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Kate Burdick and Karyn Rotker: Lincoln Hills youth prison is still in crisis

Kate Burdick and Karyn Rotker: Lincoln Hills youth prison is still in crisis

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Kate Burdick

Kate Burdick

Karyn Rotker

Karyn Rotker

The state Department of Corrections four years ago settled a class-action lawsuit over the inhumane conditions at youth prisons of Lincoln Hills and Copper Lake, about 170 miles north of Madison in the Lincoln County community of Irma.

The department vowed to treat young people better and submit to regular oversight from a federal court-appointed monitor. Though improvements have been made over the years, conditions at these facilities should be sounding alarms.

In early 2017, nine young people filed a federal lawsuit in federal court on behalf of all of the young people at Lincoln Hills and Copper Lake. These young people challenged cruel treatment, including painful pepper spray, extended solitary confinement, humiliating strip searches, and oppressive arm and leg restraints.

The ACLU of Wisconsin, Juvenile Law Center and Quarles and Brady, as pro bono counsel, represent all the plaintiffs in the facilities.

In June 2018, we filed a proposed settlement of the case with the court, which restricted or eliminated these punitive practices. While closing the facilities remains the true solution and ultimate goal — for the state as well as the young people — it is critical that the state and counties take immediate steps to expand diversion programs and alleviate the pressure inside Lincoln Hills.

This is particularly critical because recent increases in the population coupled with staffing shortages threaten to undermine the progress that has been made, especially with solitary confinement.

The monitor’s report filed in federal court recently reveals conditions at Lincoln Hills and Copper Lake are worse than they have been in years. The settlement prohibits solitary confinement in almost all circumstances because of the severe harm it causes.

But due to a lack of staff, the facilities are increasingly reverting to what is called “operational confinement” — locking young people alone in their cells, at times for as long as 21 hours a day, even when those young people have not misbehaved.

The report explains that this “is the first time the monitor reports that there are inadequate staffing levels on the living units, which presents very significant problems for youth and staff,” and the “current staffing situation is having a profound negative impact on daily operations.”

These harmful increases in solitary confinement compound other concerns young people have consistently raised over the past four years, including inadequate teacher staffing and other educational problems. Other problems are a lack of special education services, a shortage of social workers, inadequate programs and activities, staff using excessive force and some staff using racial slurs, according to the young people.

Notably, young people of color make up the majority of youth in the facilities. Young people also describe the simple pain and alienation of being hundreds of miles from their homes and families.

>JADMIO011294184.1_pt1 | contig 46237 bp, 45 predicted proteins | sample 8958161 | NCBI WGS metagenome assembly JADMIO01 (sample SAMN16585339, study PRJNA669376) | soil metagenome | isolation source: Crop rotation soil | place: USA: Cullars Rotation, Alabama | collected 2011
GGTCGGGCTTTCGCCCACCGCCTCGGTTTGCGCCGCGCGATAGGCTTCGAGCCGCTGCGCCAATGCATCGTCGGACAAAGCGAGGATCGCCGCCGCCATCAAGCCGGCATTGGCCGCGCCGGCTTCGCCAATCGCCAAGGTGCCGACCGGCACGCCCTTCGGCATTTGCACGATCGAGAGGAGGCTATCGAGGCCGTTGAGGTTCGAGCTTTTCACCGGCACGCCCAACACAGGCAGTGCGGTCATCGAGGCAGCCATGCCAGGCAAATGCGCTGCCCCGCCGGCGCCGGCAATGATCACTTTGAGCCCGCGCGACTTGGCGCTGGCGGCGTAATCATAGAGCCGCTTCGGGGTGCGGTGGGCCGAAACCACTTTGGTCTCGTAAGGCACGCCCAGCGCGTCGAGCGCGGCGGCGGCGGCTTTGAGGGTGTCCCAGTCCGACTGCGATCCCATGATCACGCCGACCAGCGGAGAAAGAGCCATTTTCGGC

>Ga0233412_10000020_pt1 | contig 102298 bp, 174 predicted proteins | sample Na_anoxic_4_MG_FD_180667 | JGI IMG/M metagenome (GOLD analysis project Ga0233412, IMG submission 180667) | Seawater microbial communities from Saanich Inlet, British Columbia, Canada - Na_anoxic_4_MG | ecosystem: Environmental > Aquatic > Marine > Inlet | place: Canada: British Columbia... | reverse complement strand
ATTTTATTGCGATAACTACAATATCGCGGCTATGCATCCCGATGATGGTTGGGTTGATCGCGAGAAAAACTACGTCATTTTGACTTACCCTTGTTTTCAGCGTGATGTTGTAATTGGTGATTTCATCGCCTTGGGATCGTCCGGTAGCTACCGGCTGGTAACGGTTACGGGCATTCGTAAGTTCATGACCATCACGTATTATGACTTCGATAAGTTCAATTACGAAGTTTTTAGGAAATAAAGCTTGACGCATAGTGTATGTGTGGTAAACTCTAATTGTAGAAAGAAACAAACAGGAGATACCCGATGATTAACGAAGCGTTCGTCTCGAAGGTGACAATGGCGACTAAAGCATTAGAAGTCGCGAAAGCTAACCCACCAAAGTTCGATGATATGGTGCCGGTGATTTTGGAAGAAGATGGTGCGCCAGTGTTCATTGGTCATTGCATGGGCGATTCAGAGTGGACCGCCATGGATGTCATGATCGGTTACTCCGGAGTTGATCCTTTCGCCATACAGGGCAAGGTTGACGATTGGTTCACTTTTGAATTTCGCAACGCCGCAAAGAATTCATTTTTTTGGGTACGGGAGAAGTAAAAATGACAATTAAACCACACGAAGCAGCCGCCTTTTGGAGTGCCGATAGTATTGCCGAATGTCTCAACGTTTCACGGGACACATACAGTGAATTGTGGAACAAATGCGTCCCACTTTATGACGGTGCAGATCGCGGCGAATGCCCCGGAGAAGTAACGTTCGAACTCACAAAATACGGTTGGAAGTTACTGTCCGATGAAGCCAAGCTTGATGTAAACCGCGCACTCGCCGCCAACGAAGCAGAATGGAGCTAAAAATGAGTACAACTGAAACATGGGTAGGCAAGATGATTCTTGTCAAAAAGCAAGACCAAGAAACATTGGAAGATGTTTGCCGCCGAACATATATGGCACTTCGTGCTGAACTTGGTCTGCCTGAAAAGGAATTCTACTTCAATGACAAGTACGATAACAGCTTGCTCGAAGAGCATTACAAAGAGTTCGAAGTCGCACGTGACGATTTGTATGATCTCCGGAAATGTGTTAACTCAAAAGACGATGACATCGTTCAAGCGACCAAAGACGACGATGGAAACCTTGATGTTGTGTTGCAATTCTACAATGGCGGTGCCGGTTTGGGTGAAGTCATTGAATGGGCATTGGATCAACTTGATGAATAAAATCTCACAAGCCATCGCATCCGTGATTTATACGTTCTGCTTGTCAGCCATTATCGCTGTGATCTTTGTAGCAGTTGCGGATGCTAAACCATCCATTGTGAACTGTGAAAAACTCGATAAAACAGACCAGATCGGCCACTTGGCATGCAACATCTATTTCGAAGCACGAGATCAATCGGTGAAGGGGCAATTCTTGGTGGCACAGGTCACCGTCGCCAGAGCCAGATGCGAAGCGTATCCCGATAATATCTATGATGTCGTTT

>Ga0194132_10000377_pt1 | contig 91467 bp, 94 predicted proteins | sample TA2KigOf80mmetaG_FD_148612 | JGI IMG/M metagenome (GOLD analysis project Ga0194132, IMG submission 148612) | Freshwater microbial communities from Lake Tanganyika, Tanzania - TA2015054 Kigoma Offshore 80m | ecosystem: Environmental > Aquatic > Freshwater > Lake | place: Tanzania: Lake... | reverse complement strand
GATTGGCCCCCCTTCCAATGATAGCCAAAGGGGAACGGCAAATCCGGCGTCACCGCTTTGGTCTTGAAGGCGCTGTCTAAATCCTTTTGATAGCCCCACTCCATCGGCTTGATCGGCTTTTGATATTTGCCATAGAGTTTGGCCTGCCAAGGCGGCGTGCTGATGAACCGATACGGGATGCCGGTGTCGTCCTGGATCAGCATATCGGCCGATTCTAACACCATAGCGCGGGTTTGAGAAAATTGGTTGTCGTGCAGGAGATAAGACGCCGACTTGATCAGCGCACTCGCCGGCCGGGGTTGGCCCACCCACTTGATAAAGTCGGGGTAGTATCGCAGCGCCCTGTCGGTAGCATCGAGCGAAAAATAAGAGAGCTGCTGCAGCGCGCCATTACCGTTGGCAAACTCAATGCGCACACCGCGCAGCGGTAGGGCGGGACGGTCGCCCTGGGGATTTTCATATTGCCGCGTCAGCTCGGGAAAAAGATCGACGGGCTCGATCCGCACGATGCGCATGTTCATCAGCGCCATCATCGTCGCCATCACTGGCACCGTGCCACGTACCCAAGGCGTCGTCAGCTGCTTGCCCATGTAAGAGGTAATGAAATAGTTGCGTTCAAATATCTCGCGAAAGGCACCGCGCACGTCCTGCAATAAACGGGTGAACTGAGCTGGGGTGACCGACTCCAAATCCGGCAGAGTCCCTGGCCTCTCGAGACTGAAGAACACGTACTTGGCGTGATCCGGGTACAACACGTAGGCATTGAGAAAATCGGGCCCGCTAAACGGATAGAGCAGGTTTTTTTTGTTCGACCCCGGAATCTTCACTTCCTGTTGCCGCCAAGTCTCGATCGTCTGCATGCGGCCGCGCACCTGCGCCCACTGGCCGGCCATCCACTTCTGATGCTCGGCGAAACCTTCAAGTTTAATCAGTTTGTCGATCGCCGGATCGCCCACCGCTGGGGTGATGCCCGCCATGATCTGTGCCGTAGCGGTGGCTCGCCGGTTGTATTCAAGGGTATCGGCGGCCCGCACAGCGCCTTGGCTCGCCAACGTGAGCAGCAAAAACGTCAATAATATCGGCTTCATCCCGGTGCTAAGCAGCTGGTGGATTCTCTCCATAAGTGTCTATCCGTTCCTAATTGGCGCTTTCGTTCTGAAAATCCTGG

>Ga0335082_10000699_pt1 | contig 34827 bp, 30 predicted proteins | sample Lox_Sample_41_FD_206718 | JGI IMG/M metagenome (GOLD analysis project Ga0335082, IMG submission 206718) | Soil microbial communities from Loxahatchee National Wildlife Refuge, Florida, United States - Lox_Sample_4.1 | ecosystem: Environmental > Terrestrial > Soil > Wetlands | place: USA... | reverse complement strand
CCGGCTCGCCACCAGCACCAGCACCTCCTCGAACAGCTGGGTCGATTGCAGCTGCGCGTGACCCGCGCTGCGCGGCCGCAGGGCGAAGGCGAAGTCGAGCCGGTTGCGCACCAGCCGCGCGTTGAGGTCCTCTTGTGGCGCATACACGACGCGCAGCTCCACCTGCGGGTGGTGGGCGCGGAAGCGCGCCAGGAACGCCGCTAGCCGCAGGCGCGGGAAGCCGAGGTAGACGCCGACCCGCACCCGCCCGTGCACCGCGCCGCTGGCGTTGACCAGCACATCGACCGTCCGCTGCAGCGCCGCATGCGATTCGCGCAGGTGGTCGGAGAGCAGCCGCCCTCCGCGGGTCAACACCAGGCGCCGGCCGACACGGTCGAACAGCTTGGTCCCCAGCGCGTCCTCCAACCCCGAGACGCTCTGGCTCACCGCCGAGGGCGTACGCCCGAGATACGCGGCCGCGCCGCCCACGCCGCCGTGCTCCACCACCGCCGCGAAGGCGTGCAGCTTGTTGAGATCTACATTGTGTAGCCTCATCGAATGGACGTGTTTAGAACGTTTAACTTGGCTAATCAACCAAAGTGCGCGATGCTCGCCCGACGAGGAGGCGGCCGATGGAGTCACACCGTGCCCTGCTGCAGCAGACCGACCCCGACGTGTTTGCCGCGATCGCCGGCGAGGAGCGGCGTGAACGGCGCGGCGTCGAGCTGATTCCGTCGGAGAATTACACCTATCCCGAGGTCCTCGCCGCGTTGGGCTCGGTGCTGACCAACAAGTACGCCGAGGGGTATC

These harsh and stressful conditions are paid for by Wisconsin taxpayers. It costs more than $1,150 a day — more than $400,000 per year — to house a single child at Lincoln Hills. That’s a shockingly high price for the bleakly limited services provided.

While we are heartened that the Legislature has taken long-overdue steps toward closing Lincoln Hills and Copper Lake for good. This will not happen fast enough. As we work toward that goal, we need to reduce the stress on Lincoln Hills and Copper Lake today by expanding and funding diversion programs Wisconsin should have invested in long ago.

Wisconsin has far better ways to spend $400,000 per youth per year. Diversion programs and other community-based services provide positive, targeted interventions designed to address individual needs without subjecting teenagers to the harms of incarceration or the damaging effects of a juvenile or criminal court record. And peer-reviewed research shows that diversion programs are far more effective at reducing recidivism.

For example, more funding for program such as the Milwaukee County Accountability Program (MCAP) is needed. The program has a months-long waitlist for the mentoring and other positive support the program offers, and for other intervention programs. Policymakers should provide funding now to expand and fund these programs across the state, and to provide opportunities for young people of all genders.

The recent monitor’s report should be a call to action for policymakers, judges and all who care about Wisconsin’s young people. They cannot wait while the crisis continues to mount.

Luckily, the solution is right before our eyes. We need to meet the needs of young people through support in the community.

Burdick is a senior attorney for the Juvenile Law Center, and Rotker is a senior staff attorney for the ACLU of Wisconsin.


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